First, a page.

TKC 104 Hoa Loranger

News – 1: As reported by TechFlash and elsewhere, Amazon flirts with the $100 price point by offering, as available, refurbished Kindle six-inch US-only models for $109.99. Try here or here to see if they’re back in stock.  2: FastCompany and The Guardian report the demise of a would-be Kindle Killer, Interead, the UK-maker of the Cool-er Reader. 3: Anand Chokkavelu of the Motley Fool revises his assessment of the Kindle’s prospects competing against the iPad. Click here for the Fool’s excellent weekly podcast, hosted by Chris Hill.

Tech Tip – Andrys Basten of A Kindle World blog shows how you can use your Kindle to get Google map text directions. You might also want to try KindleMap, brought to her attention by Bob Hart.

Interview – I spoke with Hoa Loranger, a director of user experience at Nielsen Norman Group, on July 14th about the research which she ran comparing user experiences with Kindle, iPad, desktop computer, and book. Click here for information about the tutorial she will be presenting next month in Toronto.

Content – So many books, so little time.  My lament, and — whaddya know? — there’s a book for that!

Comments – Ken Clark on Ender’s Game, Jean Remple on the Nielsen study, Mark Brass on Kindle questions showing up on cruise line forums,  John Halkias on what people asked about his Kindle this year on vacation compared with last.  Plus, comments quoted from recent posts here at the show notes page from Jeffery Koroknay, Pastor Mark Pierce, Marie Sotiriou, Peggy Poellot, Chris Martin, Alejandro Bonilla, Jim Jones, and Rick Askenase.

Click here to download this episode.

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Comments 6

  1. Wayne Choy wrote:

    It was great and timely that Len could get this interview into the podcast so soon, but it disappointed me that the interview did not touch on how other factors effected things, like dictionary use or notetaking or highlighting which are things you can do on a Kindle but not (the latter two) on an iPad, and the iPad has an inferior dictionary.

    My homepage is over 200 pages long with lots of pdfs and I just got a new ipod with 160GB and know that it will also make it hard to find things but don’t know how to limit what content I put on my devices and suppose lots of other people have the same “problem”.

    Posted 17 Jul 2010 at 12:29 am
  2. Cindy Brooks wrote:

    Hi Len!
    Love the show; it is my regular companion on my Saturday morning walk and I always look forward to it.

    I was interested in your comments about the Graphite DX, since I bought one myself last week. This is my first experience with a Kindle DX. I owned the original Kindle (bought November 2007) and the Kindle 2 US which I’ve been reading on for about the last year and a half. I was one of the people who had to go through several K2’s to get one that didn’t fade in the sun, and while I finally did get one I could read outdoors, I was never happy with the contrast level. Nonetheless, there were so many other great features on the K2 that I kept it and have been reading on it, as mentioned earlier, for the past 15 months or so. I had been toying with the idea of a DX for a while, spurred on in part by Andrys Basten’s enthusiastic blog posts about her DX, and also the thought that it’d be perfect for reading newspapers.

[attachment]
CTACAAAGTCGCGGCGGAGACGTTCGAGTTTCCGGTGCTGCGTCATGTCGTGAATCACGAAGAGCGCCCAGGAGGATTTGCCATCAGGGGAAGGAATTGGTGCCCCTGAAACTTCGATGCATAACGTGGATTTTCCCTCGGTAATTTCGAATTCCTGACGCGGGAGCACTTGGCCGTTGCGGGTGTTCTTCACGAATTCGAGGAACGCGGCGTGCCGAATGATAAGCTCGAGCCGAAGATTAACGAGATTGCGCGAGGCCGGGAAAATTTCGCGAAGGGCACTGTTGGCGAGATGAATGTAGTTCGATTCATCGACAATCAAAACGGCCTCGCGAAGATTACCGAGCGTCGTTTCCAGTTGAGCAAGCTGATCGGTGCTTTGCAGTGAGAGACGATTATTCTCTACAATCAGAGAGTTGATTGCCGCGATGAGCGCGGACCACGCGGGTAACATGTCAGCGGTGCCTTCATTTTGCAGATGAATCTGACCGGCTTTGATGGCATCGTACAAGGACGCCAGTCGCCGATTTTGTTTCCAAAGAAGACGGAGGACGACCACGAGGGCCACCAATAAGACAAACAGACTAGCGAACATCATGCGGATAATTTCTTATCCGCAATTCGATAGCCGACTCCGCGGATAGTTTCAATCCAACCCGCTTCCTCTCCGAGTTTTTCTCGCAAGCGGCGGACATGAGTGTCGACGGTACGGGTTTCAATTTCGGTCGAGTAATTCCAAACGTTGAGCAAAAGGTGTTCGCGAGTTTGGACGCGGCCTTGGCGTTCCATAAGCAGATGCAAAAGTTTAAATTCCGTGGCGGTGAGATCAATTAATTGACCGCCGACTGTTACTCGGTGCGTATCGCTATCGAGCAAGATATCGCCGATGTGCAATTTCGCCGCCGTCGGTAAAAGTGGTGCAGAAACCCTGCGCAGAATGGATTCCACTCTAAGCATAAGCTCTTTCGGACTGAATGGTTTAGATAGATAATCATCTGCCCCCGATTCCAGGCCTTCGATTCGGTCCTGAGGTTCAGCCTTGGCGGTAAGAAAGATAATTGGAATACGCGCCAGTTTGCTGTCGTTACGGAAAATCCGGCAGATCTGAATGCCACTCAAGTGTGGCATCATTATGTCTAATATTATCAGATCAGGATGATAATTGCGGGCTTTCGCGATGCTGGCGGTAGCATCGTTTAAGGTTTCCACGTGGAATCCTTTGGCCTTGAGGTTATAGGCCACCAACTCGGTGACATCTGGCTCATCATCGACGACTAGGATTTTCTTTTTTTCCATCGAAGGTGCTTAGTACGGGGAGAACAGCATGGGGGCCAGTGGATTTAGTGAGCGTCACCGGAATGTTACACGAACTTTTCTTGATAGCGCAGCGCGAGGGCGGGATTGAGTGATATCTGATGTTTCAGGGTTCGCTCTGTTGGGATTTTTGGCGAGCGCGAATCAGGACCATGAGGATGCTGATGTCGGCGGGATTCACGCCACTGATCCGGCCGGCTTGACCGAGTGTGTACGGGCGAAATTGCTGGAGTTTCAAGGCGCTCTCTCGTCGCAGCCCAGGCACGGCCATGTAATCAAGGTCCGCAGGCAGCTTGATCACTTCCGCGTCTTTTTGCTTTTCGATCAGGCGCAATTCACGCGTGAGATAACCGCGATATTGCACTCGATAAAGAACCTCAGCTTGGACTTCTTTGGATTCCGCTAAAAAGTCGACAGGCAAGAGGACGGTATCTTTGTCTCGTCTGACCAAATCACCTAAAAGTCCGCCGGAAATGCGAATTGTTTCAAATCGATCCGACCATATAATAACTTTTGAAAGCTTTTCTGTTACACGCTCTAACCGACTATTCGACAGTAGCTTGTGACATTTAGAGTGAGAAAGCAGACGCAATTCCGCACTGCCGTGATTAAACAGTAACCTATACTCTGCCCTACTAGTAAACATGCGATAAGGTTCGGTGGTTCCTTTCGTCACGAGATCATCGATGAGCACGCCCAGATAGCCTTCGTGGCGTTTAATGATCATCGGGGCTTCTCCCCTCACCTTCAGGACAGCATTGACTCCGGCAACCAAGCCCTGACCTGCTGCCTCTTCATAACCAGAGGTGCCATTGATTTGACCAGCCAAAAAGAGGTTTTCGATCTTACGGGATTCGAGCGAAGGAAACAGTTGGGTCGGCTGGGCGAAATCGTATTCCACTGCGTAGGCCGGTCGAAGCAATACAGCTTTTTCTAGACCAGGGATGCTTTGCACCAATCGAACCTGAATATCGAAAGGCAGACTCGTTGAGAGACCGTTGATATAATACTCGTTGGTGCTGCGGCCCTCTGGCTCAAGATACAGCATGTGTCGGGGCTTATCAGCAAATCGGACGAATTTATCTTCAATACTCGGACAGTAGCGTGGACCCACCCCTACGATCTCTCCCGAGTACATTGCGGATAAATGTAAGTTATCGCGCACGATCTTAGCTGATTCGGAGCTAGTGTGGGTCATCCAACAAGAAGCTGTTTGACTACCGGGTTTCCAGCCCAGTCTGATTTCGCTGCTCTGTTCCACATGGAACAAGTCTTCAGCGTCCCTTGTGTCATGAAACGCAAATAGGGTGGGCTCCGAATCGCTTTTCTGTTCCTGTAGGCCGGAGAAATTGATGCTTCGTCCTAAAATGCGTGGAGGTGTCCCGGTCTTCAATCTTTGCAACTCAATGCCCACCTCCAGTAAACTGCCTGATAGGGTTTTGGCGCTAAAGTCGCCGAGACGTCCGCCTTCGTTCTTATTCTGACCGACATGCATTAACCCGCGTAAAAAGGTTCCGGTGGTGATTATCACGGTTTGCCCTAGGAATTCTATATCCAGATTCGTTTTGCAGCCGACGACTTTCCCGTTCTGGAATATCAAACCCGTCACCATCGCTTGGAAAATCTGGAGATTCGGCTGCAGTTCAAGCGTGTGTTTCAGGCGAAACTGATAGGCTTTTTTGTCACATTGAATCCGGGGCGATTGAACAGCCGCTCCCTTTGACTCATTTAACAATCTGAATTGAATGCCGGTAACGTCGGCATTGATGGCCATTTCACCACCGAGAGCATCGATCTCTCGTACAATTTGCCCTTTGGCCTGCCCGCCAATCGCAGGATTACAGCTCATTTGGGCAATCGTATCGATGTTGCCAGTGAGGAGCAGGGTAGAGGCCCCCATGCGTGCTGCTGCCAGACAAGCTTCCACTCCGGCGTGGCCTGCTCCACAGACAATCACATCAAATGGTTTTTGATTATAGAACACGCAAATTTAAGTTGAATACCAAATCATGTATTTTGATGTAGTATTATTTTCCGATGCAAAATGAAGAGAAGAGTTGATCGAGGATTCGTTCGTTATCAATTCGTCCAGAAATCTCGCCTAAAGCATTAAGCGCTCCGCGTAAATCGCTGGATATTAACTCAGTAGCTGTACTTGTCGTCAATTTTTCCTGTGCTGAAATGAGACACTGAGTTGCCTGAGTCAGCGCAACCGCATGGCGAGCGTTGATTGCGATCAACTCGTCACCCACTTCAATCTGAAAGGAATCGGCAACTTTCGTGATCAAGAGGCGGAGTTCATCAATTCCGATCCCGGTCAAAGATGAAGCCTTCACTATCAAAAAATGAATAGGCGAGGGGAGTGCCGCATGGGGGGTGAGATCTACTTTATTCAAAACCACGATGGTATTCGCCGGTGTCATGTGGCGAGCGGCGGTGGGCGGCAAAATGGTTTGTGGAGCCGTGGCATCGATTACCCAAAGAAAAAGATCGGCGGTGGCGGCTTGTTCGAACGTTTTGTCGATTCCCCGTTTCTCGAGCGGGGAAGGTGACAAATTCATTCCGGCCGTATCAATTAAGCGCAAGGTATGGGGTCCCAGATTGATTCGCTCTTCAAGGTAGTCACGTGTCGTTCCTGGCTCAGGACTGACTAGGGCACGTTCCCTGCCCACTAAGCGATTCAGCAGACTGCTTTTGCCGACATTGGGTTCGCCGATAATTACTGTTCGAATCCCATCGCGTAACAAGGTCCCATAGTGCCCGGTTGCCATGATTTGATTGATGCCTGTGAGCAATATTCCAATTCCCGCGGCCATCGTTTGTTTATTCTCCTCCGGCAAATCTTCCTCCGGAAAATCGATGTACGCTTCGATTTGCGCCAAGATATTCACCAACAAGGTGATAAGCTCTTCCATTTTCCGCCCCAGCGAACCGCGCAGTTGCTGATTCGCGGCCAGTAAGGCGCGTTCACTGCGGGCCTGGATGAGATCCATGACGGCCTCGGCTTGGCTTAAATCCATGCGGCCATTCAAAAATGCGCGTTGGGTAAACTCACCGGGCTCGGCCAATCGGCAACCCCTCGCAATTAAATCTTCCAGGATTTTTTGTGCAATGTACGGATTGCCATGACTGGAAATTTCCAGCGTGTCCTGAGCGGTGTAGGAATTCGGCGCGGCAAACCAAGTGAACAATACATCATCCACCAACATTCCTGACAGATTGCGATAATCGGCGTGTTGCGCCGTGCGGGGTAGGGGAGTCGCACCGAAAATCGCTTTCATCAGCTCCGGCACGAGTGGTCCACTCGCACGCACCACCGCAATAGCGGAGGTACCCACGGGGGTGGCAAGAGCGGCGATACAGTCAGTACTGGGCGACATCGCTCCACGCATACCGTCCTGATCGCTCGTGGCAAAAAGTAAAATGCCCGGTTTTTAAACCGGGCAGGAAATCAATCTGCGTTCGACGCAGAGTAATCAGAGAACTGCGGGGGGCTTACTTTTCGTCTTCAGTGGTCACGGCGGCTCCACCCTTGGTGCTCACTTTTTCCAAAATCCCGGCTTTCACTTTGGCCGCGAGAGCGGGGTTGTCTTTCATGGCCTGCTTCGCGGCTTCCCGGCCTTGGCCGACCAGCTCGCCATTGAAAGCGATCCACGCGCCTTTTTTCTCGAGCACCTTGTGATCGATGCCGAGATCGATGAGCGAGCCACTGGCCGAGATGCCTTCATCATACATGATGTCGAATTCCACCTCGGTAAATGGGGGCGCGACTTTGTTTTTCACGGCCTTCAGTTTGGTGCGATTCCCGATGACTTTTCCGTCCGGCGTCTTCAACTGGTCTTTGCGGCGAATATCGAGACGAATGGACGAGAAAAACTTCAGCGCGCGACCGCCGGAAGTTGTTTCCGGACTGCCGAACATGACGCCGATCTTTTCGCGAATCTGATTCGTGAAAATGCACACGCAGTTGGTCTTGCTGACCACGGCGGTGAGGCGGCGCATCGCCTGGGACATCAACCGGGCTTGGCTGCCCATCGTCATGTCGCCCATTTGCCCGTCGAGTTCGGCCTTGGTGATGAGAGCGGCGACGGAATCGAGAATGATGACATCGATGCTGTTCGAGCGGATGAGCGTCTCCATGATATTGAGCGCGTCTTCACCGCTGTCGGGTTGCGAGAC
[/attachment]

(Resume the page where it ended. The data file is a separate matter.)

Well, the Graphite DX arrived and there has been no looking back. Forget newspapers – I’m on my third novel in a week! The contrast between the K2 screen and the GDX screen is striking, and as you mentioned, outdoors it is simply phenomenal. The first time my daughter saw the new DX, she commented that it looked backlit, it is so bright and clear. I love having that vast screen area, and more text on the page. I have my controls set at the default font size, but with the fewest words per line, giving a nice margin to the page of text. I find this to be so easy on my eyes, especially after the unsatisfactory reading experience of the K2. I would always have to increase the font size on the K2 in low light, and it still did not approach the clarity of the DX. My particular unit seems really well built – solid and sturdy with no creaky buttons – and is simply beautiful to look at.

    I was surprised to find that the heavier weight did not bother me at all as I tend to read with my Kindle propped either on my lap or in a bookstand. I did order the burgundy leather Amazon cover, as I didn’t want to get my fingerprints all over the screen while carrying my DX, and I still don’t find it too heavy. Obviously, I’m thrilled with this purchase, and for anyone interested in the larger format who is still on the fence: the Graphite DX really is that much better.

    Posted 17 Jul 2010 at 7:56 am
  3. Al MacDiarmid wrote: